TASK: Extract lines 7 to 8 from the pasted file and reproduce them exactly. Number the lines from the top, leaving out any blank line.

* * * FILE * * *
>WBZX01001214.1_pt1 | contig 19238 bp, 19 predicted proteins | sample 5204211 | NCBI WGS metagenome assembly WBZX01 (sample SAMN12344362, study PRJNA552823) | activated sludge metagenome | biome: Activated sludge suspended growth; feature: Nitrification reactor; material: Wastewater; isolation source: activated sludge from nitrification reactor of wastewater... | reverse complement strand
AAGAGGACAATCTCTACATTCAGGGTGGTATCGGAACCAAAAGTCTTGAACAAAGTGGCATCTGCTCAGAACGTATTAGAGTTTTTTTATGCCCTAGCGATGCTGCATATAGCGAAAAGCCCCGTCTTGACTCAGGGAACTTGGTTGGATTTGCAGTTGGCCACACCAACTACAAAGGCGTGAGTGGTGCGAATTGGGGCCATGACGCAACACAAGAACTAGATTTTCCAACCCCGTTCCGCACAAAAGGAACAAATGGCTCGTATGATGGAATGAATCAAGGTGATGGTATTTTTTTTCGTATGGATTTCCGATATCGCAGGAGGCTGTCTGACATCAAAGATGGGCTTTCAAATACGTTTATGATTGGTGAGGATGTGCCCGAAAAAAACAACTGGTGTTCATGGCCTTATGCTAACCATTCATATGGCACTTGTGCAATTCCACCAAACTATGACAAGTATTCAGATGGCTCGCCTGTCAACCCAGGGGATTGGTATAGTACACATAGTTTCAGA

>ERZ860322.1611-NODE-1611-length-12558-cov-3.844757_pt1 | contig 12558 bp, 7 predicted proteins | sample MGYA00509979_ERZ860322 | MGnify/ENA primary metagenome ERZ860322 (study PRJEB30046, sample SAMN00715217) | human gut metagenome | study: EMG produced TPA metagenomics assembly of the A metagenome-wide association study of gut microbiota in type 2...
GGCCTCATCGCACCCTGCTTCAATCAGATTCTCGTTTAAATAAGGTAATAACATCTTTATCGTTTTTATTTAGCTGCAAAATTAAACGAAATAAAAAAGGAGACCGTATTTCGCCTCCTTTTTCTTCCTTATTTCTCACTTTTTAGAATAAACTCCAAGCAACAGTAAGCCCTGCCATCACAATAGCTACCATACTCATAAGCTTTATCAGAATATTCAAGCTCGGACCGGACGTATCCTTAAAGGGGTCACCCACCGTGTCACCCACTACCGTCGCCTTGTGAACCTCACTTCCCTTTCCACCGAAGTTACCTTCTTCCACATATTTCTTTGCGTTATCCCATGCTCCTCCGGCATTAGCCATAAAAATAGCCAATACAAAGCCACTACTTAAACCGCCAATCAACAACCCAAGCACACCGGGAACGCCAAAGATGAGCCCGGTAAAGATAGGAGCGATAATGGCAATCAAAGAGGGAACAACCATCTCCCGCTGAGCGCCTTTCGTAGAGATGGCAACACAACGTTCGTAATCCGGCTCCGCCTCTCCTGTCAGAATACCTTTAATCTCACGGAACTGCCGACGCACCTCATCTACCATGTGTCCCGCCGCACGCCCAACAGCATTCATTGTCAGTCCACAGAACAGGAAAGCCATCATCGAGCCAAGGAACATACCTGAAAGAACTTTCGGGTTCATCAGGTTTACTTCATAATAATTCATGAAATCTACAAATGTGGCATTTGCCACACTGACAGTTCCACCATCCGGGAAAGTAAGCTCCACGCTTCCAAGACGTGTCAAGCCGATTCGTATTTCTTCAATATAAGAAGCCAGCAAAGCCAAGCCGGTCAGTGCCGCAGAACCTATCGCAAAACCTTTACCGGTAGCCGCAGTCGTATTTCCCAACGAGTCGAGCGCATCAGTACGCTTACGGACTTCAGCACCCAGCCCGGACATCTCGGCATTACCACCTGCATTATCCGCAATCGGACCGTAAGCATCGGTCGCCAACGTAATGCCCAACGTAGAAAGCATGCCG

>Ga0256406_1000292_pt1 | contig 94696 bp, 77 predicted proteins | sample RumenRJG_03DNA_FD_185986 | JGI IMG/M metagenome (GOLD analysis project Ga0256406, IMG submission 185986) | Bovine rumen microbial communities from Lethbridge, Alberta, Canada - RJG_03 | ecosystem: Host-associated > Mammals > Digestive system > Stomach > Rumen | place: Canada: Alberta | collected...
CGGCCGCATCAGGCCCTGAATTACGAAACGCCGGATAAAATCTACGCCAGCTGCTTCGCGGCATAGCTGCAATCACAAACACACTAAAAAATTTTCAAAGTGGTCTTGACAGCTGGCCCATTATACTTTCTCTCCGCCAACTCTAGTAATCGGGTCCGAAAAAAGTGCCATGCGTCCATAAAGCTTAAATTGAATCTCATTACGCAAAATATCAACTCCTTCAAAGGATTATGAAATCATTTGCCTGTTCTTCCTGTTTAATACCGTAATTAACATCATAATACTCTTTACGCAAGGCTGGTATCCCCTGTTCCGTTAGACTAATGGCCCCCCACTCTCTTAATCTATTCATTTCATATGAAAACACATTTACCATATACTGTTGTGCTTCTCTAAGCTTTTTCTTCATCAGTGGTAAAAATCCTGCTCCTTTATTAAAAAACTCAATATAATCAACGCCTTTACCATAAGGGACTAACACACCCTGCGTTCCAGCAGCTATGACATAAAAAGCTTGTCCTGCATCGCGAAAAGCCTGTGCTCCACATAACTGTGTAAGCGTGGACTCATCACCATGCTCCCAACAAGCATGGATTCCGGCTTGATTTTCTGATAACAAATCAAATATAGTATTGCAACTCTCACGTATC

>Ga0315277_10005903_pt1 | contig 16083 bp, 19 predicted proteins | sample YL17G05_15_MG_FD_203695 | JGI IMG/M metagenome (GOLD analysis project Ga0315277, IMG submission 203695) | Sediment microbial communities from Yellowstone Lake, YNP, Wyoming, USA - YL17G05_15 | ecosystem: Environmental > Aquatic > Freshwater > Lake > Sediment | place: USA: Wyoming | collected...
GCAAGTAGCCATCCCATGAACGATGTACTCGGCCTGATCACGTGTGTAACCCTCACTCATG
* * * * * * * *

>Ga0315277_10005903_pt1 | contig 16083 bp, 19 predicted proteins | sample YL17G05_15_MG_FD_203695 | JGI IMG/M metagenome (GOLD analysis project Ga0315277, IMG submission 203695) | Sediment microbial communities from Yellowstone Lake, YNP, Wyoming, USA - YL17G05_15 | ecosystem: Environmental > Aquatic > Freshwater > Lake > Sediment | place: USA: Wyoming | collected...
GCAAGTAGCCATCCCATGAACGATGTACTCGGCCTGATCACGTGTGTAACCCTCACTCATG